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Marine Ecology Progress Series

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MEPS 616:13-24 (2019)  -  DOI:

Potential impacts of climate change and humans on the trophic network organization of estuarine food webs

Catarina Vinagre1,*, Maria J. Costa1, Spencer A. Wood2, Richard J. Williams3, Jennifer A. Dunne4

1MARE - Marine and Environmental Sciences Centre, Faculdade de Ciências, Universidade de Lisboa, Campo Grande, 1749- 016 Lisboa, Portugal
2School for Environmental and Forest Sciences, University of Washington, Seattle, WA 98195, USA
3VibrantData Inc., 943 Clay Street, San Francisco, CA 94108, USA
4Santa Fe Institute, 1399 Hyde Park Road, Santa Fe, New Mexico 87501, USA
*Corresponding author:

ABSTRACT: The aim of this study was to compare estuarine food web network structure in the past, present and future, in a climate warming context, while also taking the trophic role of humans into account. Three versions of the Tagus Estuary (Portugal) food web were compiled representing its past (1970s), present (2000s) and future (2100s) trophic organization in relation to losses and gains of taxa and feeding links due to climate change. Although the species richness of the Tagus Estuary food web is expected to increase from past to present to future, along with links and mean links per species, due to a net gain of primarily fish species, there is little anticipated change in the structure of the food web. Unlike all but a few previously published food webs, the Tagus dataset explicitly includes humans, and compared to other predators in the food web, humans are supergeneralists that feed on an increasing fraction of available taxa from the past to the future, up to 38% of species by the 2100s. Such an increase in human impact results from many of the projected new species being commercial species in their current range. In addition, a supergeneralist shark, the milkshark Rhizoprionodon acutus, is predicted to enter the system in the future under climate change. Since the milkshark is likely to have a similar diet to humans, it may amplify the pressure on species already under fishing pressure and alter the function and stability of the Tagus estuary food web. Similar phenomena can occur at other mid-latitude estuaries.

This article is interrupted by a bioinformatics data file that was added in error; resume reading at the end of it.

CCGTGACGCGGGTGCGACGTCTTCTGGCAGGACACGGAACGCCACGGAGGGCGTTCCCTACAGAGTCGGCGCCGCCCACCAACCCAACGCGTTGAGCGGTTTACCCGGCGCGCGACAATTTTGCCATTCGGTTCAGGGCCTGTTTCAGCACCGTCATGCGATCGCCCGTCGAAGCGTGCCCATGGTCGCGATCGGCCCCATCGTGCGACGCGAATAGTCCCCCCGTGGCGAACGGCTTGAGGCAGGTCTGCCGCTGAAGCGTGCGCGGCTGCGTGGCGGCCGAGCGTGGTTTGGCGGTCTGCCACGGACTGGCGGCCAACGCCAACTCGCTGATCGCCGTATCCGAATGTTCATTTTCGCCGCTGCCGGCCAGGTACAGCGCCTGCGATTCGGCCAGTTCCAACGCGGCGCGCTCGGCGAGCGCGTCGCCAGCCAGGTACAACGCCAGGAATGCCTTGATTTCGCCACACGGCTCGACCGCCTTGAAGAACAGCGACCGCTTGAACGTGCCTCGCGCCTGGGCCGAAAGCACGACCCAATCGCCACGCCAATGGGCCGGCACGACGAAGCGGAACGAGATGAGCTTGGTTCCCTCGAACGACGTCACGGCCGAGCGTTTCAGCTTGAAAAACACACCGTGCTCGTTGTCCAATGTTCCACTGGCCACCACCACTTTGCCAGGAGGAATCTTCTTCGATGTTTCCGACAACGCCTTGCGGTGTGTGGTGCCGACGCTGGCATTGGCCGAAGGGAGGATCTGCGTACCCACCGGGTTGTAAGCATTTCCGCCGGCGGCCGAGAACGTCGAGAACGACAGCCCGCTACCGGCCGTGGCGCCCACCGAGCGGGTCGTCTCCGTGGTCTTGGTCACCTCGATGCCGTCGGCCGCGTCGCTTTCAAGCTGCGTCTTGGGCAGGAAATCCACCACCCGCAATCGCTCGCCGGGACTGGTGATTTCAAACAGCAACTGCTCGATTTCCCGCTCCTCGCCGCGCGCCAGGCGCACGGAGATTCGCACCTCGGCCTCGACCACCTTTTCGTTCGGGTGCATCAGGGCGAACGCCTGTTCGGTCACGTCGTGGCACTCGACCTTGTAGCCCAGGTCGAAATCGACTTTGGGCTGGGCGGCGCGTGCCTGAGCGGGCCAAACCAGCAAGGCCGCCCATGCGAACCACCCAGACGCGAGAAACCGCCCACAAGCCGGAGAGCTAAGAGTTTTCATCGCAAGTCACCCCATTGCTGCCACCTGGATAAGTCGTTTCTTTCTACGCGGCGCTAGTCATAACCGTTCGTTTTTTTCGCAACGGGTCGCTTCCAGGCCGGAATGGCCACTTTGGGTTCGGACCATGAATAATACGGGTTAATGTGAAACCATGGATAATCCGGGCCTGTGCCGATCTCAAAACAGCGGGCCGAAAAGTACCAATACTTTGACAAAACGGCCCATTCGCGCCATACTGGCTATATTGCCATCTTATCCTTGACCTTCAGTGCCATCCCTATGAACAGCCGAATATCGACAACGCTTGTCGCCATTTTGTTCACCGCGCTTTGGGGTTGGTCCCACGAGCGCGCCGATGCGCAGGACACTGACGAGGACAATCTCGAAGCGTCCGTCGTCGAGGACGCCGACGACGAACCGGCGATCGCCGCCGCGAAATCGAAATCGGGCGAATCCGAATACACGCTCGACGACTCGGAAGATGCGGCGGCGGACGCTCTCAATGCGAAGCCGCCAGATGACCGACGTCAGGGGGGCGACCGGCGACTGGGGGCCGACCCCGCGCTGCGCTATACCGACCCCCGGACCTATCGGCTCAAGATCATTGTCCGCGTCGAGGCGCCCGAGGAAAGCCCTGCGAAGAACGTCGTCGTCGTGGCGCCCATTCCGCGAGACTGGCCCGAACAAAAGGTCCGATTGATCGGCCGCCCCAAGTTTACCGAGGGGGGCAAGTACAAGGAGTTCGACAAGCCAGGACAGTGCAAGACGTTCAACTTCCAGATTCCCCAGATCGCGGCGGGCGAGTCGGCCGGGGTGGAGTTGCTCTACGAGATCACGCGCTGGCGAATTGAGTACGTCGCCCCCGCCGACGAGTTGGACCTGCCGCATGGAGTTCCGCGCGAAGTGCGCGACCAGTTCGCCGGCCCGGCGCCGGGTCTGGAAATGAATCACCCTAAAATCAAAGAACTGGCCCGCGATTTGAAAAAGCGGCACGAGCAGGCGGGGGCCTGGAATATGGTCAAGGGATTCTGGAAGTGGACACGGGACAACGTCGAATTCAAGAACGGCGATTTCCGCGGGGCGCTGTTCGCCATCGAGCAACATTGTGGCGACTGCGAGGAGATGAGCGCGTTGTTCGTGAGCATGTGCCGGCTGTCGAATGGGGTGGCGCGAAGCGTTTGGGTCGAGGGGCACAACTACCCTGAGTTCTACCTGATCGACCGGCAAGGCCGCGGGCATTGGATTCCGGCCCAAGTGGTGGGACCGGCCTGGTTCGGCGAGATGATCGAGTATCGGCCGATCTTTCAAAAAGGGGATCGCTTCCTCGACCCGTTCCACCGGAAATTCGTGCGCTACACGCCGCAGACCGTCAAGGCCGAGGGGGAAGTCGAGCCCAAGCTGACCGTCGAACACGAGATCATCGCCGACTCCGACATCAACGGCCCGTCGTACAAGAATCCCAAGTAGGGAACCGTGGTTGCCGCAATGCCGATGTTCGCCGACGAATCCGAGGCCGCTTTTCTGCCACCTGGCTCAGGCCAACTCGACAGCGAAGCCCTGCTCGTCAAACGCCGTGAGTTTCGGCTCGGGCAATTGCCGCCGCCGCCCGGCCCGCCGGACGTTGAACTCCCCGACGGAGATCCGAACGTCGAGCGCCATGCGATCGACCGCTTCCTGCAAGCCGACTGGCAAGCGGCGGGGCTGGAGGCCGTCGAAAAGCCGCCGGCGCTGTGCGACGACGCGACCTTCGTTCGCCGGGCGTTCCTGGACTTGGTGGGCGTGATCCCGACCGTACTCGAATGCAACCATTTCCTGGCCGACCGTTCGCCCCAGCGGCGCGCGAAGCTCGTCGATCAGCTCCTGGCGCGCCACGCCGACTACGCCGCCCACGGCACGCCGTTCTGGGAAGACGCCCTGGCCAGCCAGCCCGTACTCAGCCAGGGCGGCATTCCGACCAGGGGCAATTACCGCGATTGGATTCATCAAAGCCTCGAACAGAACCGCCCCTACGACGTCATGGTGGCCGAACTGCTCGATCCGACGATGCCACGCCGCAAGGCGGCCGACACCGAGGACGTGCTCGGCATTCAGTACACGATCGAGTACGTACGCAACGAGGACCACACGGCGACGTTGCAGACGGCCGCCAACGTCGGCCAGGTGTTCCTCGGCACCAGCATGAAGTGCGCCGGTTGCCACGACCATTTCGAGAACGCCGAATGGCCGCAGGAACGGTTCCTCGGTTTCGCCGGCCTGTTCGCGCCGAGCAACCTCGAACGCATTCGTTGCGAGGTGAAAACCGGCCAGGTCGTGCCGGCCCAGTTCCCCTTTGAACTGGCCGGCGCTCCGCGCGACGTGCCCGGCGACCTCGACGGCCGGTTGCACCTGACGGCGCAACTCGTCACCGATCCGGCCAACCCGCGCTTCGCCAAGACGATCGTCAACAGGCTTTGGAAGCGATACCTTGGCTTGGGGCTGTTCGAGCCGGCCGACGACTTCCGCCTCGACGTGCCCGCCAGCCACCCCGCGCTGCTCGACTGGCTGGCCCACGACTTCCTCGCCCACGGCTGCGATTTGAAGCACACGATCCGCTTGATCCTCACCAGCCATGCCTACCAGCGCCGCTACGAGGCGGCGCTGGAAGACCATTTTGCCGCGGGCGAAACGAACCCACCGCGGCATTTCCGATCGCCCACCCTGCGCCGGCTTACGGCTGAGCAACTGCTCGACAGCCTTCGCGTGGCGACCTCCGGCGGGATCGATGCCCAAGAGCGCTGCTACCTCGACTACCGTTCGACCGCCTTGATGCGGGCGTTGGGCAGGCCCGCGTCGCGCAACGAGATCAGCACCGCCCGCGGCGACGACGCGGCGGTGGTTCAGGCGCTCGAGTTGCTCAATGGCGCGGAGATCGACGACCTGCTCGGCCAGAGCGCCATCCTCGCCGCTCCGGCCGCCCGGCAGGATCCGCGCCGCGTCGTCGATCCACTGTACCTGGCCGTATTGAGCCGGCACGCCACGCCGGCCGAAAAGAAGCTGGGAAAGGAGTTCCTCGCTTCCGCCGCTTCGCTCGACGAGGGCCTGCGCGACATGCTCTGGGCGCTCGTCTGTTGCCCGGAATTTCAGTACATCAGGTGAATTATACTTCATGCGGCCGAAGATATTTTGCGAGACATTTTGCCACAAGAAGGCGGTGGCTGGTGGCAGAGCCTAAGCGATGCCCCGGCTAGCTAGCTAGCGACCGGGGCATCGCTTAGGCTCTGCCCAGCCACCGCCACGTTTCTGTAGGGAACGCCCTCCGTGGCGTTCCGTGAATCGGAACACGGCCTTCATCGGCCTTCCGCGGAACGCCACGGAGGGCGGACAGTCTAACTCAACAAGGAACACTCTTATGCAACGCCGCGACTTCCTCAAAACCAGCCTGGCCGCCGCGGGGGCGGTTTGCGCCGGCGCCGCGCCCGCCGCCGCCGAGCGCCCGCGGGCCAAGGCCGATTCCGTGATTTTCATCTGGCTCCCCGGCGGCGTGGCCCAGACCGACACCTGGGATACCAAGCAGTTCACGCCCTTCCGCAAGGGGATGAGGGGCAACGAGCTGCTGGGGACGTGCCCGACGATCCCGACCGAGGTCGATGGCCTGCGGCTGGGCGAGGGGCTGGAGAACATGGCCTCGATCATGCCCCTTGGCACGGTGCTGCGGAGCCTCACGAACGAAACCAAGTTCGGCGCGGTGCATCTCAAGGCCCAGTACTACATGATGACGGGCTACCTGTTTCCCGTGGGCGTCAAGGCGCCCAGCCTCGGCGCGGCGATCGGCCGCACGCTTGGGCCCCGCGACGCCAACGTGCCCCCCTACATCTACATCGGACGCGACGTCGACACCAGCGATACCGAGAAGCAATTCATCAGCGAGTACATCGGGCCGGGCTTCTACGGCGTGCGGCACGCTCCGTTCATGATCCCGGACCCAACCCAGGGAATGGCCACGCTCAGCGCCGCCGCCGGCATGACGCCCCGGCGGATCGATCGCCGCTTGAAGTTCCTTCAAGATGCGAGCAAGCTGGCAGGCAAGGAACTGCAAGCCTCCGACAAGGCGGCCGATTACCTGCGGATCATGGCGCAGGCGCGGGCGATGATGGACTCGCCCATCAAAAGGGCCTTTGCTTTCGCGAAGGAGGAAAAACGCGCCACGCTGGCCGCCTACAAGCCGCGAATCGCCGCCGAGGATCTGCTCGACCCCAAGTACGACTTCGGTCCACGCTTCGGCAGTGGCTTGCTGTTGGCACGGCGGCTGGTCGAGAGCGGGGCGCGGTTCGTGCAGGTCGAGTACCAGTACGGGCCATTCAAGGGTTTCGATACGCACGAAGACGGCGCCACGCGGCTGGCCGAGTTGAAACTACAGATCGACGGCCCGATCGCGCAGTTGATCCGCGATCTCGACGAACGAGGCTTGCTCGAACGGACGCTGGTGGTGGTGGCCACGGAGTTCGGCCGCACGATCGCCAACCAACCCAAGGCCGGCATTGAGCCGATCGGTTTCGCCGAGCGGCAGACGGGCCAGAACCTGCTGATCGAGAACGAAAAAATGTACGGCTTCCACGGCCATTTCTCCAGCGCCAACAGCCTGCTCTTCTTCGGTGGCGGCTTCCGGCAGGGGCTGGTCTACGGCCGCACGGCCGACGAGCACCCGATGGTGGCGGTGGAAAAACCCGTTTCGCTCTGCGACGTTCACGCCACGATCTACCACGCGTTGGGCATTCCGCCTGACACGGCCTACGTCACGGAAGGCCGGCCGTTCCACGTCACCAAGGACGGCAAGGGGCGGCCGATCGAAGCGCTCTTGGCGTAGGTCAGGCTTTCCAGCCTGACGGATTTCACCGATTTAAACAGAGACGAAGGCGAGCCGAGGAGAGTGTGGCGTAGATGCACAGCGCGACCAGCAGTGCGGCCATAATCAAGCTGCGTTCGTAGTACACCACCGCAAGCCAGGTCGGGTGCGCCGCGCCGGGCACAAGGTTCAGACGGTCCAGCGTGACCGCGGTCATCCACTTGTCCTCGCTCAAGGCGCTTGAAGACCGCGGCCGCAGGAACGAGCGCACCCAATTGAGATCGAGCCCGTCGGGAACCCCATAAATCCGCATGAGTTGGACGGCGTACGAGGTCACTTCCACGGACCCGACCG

KEY WORDS: Niche model · Probabilistic niche model · Estuarine environments · Anthropogenic impact

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Cite this article as: Vinagre C, Costa MJ, Wood SA, Williams RJ, Dunne JA (2019) Potential impacts of climate change and humans on the trophic network organization of estuarine food webs. Mar Ecol Prog Ser 616:13-24.

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